Romania was the country that captured our hearts. It came as a total magical surprise, inspiring us to spend 2 years trying to buy a house in Romania and basing ourselves, on and off, in a beautiful, remote peasant village, 100 years in the past. It’s been an incredible experience giving us time to put this Romania Travel Blog page together. Our personal experiences of living in the village, will be a book one day but you’ll find plenty about our time here below. We’ve created a travel guide featuring information about travel destinations, hotels, tips and suggestions for travel to and in Romania. We include family travel, adventure travel, singles and couple travel and of course, lots of food and drink related posts. We know Romania, we weren’t just typical tourists, we were living it, and we loved it.
Apologies, this page, and all of our Romania content, is in flux as we move it over from a smaller website. You caught us hard at work!
Travel in Romania, Highlights, Guide, Tips, Reviews and Advice
Wildlife in Romania
Romania is an exciting destination for wildlife lovers. Here you will find wild wolves, bears and lynx along with fascinating bird life, sqirrels, pole cats ( the fearsome gyhor !) and abundant smaller mammals like these hedgehogs, disturbed by a farmer scything his grass. All the babies and their mother survived. Watch out for the cranes that arrive in March and leave as the weather turns cold, you’ll see nests on the top of pylons throughout the country.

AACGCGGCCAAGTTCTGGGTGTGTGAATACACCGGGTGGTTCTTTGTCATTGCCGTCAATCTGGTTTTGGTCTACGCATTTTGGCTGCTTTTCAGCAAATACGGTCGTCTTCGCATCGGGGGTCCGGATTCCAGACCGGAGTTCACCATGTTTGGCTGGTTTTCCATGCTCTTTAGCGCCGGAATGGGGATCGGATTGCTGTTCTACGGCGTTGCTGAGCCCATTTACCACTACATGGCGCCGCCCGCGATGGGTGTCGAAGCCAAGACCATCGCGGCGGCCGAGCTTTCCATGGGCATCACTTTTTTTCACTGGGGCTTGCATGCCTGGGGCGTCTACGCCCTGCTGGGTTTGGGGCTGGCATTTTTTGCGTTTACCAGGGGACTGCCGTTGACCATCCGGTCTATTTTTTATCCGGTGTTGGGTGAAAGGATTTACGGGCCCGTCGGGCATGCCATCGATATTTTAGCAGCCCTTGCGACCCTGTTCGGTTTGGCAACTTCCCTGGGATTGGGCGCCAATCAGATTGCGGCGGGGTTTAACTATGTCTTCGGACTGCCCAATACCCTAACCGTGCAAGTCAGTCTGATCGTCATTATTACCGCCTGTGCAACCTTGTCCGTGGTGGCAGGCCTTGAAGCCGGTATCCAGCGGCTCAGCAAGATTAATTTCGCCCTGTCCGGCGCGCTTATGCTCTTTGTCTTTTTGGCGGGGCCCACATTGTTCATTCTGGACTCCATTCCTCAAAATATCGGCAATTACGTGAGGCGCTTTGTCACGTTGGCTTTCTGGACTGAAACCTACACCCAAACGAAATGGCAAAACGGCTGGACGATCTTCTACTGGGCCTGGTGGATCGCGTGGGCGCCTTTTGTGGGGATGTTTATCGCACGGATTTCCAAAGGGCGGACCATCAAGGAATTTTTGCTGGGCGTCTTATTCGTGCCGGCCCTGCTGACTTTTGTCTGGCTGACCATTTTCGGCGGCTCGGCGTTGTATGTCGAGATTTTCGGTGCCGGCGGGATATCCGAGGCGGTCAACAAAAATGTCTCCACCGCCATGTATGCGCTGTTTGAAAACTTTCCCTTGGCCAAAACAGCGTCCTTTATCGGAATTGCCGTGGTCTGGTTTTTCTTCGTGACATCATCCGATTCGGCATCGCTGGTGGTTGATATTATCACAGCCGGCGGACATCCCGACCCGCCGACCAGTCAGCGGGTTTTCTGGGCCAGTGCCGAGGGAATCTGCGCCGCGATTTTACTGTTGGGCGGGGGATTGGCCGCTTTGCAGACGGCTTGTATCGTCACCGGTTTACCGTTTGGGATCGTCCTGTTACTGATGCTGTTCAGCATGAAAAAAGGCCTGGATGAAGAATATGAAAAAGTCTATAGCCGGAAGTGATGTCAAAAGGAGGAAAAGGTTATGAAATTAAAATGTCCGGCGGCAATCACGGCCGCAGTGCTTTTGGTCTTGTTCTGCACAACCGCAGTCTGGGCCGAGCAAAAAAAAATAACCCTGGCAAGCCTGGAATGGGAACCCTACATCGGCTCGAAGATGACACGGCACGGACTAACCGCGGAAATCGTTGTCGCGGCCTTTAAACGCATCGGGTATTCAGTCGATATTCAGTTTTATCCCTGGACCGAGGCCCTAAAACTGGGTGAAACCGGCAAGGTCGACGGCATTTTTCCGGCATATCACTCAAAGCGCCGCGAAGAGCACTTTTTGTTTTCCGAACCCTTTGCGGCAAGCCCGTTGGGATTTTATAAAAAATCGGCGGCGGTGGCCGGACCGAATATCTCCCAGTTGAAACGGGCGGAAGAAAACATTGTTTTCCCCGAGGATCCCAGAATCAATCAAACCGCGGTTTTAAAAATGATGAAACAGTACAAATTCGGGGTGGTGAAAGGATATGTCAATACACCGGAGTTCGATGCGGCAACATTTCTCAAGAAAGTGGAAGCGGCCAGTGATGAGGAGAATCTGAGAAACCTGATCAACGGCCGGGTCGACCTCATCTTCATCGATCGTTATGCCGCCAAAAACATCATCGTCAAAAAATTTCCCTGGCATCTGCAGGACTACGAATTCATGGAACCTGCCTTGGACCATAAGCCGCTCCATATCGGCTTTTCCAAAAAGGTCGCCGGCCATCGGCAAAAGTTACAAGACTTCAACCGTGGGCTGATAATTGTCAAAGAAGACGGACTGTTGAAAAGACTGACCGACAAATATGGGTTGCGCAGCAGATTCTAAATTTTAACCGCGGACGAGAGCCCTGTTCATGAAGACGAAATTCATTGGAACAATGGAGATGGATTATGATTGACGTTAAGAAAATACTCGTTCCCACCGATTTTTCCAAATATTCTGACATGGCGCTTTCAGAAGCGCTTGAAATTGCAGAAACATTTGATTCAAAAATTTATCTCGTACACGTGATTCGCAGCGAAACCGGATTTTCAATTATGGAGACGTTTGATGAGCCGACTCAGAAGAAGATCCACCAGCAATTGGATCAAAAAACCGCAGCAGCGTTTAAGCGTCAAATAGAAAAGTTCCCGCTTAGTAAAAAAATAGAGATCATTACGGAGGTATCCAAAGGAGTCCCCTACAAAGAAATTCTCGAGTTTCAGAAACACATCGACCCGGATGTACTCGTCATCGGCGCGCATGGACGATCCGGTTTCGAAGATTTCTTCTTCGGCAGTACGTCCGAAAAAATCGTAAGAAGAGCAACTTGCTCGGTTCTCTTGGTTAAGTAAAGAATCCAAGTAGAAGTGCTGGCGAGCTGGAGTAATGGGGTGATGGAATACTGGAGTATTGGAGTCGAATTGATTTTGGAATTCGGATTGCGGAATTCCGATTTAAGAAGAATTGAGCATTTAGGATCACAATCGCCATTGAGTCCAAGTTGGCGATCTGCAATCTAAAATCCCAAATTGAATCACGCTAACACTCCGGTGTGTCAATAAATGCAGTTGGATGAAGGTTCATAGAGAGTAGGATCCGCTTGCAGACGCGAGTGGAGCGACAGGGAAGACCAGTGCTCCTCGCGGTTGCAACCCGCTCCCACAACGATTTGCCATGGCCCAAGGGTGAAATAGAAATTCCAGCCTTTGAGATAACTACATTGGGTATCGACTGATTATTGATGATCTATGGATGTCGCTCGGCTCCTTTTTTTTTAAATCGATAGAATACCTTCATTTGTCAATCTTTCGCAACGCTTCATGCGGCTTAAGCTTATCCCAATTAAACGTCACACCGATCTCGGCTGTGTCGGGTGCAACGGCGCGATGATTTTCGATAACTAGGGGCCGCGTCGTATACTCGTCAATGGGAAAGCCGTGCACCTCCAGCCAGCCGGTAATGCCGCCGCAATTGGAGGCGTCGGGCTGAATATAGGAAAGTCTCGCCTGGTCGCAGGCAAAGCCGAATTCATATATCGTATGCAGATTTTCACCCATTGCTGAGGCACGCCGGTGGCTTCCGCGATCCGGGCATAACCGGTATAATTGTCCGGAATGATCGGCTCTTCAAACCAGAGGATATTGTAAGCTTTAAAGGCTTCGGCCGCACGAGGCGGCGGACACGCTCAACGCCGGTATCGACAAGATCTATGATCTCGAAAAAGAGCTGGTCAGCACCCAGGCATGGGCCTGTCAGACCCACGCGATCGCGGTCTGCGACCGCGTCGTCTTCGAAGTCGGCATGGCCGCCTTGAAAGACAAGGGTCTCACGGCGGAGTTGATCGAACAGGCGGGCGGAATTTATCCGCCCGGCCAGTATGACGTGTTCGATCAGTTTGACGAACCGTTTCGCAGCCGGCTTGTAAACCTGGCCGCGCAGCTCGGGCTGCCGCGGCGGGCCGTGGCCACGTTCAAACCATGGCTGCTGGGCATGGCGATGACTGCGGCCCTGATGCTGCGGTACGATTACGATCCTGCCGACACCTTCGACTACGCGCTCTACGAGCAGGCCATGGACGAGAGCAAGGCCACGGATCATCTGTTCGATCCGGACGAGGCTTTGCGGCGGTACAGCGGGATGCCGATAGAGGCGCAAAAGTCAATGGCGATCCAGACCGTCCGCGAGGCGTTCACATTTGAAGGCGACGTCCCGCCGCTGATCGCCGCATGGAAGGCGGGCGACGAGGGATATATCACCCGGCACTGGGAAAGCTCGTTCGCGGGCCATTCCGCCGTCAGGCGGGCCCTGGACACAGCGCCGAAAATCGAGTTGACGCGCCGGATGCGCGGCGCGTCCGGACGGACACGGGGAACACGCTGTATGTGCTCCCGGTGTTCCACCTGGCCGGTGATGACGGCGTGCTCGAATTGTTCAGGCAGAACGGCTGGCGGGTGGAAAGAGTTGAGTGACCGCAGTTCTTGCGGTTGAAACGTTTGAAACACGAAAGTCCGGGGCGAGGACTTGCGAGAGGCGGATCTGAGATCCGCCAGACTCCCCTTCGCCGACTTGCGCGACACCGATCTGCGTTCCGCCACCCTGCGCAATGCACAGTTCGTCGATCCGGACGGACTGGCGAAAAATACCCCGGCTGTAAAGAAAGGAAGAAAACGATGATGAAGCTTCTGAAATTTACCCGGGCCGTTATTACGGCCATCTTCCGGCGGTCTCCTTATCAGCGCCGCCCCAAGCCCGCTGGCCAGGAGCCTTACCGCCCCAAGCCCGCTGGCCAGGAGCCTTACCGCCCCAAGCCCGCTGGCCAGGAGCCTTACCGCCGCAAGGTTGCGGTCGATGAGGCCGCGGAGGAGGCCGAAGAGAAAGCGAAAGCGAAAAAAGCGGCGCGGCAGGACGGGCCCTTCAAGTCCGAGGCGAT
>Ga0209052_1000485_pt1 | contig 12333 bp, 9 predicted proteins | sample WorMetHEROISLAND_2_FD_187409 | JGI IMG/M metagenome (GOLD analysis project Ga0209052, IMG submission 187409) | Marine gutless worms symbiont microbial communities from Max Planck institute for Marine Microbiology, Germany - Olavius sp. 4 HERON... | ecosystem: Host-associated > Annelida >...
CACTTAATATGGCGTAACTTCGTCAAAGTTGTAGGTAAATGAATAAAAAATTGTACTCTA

Romania and Dracula
This was how we sold Romania to the kids, Transylvania and Dracula. Their response ” I LOVE you mum!”.
You’ll find Dracula related attractions, dishes and souvenirs all over Romania, it’s a bit of fun and the story is rooted in history, folk tales and superstition.
It’s an interesting story to read up on, read all about Dracula’s Romanian roots and vampire related destinations, here.
The Weather in Romania
Romanian winters can be incredibly cold, but summers are long and hot.
Rainfall is modest to low and focused on the western mountains, allowing a long ski season.
The lowest temperature ever recorded in Romania was in Brasov, a chilly −38.5 °C (−37.3 °F). The absolute maximum temperature was 44.5 °C (112.1 °F) in Brăila County.
The country’s topography will obviously give location dependent variations.
Visas For Romania
Brexit has, of course, destroyed travel in Europe for British passport holders. Time will tell what the outcome will be, but, currently:
EU and UK passport holders can stay in Romania for 3 months without needing a visa. ( UK advice here)